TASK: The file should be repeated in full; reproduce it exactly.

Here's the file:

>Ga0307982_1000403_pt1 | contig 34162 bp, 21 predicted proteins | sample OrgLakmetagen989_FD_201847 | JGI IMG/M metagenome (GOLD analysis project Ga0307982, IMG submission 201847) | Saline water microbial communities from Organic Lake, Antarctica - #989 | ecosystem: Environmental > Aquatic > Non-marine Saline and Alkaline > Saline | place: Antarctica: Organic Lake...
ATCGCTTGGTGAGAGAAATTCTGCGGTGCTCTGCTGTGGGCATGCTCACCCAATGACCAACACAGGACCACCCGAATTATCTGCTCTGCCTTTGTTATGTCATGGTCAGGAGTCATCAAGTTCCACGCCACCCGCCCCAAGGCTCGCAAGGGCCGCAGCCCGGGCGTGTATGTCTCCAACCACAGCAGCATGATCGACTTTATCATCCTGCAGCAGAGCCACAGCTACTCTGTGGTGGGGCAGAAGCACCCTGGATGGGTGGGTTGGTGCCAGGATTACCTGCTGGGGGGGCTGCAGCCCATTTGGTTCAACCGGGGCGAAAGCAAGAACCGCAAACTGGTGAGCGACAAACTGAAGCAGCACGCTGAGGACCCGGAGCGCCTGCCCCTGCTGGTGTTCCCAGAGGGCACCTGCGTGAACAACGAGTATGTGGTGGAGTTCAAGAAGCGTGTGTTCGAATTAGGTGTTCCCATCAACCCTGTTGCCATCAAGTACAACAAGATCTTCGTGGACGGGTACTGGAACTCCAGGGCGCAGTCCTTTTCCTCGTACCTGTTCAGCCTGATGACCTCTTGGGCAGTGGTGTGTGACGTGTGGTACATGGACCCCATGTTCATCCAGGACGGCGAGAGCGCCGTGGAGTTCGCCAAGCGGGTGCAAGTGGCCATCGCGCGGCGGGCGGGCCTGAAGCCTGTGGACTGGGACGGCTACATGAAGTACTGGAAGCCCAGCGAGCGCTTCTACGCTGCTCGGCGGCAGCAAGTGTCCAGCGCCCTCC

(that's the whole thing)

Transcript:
>Ga0307982_1000403_pt1 | contig 34162 bp, 21 predicted proteins | sample OrgLakmetagen989_FD_201847 | JGI IMG/M metagenome (GOLD analysis project Ga0307982, IMG submission 201847) | Saline water microbial communities from Organic Lake, Antarctica - #989 | ecosystem: Environmental > Aquatic > Non-marine Saline and Alkaline > Saline | place: Antarctica: Organic Lake...
ATCGCTTGGTGAGAGAAATTCTGCGGTGCTCTGCTGTGGGCATGCTCACCCAATGACCAACACAGGACCACCCGAATTATCTGCTCTGCCTTTGTTATGTCATGGTCAGGAGTCATCAAGTTCCACGCCACCCGCCCCAAGGCTCGCAAGGGCCGCAGCCCGGGCGTGTATGTCTCCAACCACAGCAGCATGATCGACTTTATCATCCTGCAGCAGAGCCACAGCTACTCTGTGGTGGGGCAGAAGCACCCTGGATGGGTGGGTTGGTGCCAGGATTACCTGCTGGGGGGGCTGCAGCCCATTTGGTTCAACCGGGGCGAAAGCAAGAACCGCAAACTGGTGAGCGACAAACTGAAGCAGCACGCTGAGGACCCGGAGCGCCTGCCCCTGCTGGTGTTCCCAGAGGGCACCTGCGTGAACAACGAGTATGTGGTGGAGTTCAAGAAGCGTGTGTTCGAATTAGGTGTTCCCATCAACCCTGTTGCCATCAAGTACAACAAGATCTTCGTGGACGGGTACTGGAACTCCAGGGCGCAGTCCTTTTCCTCGTACCTGTTCAGCCTGATGACCTCTTGGGCAGTGGTGTGTGACGTGTGGTACATGGACCCCATGTTCATCCAGGACGGCGAGAGCGCCGTGGAGTTCGCCAAGCGGGTGCAAGTGGCCATCGCGCGGCGGGCGGGCCTGAAGCCTGTGGACTGGGACGGCTACATGAAGTACTGGAAGCCCAGCGAGCGCTTCTACGCTGCTCGGCGGCAGCAAGTGTCCAGCGCCCTCC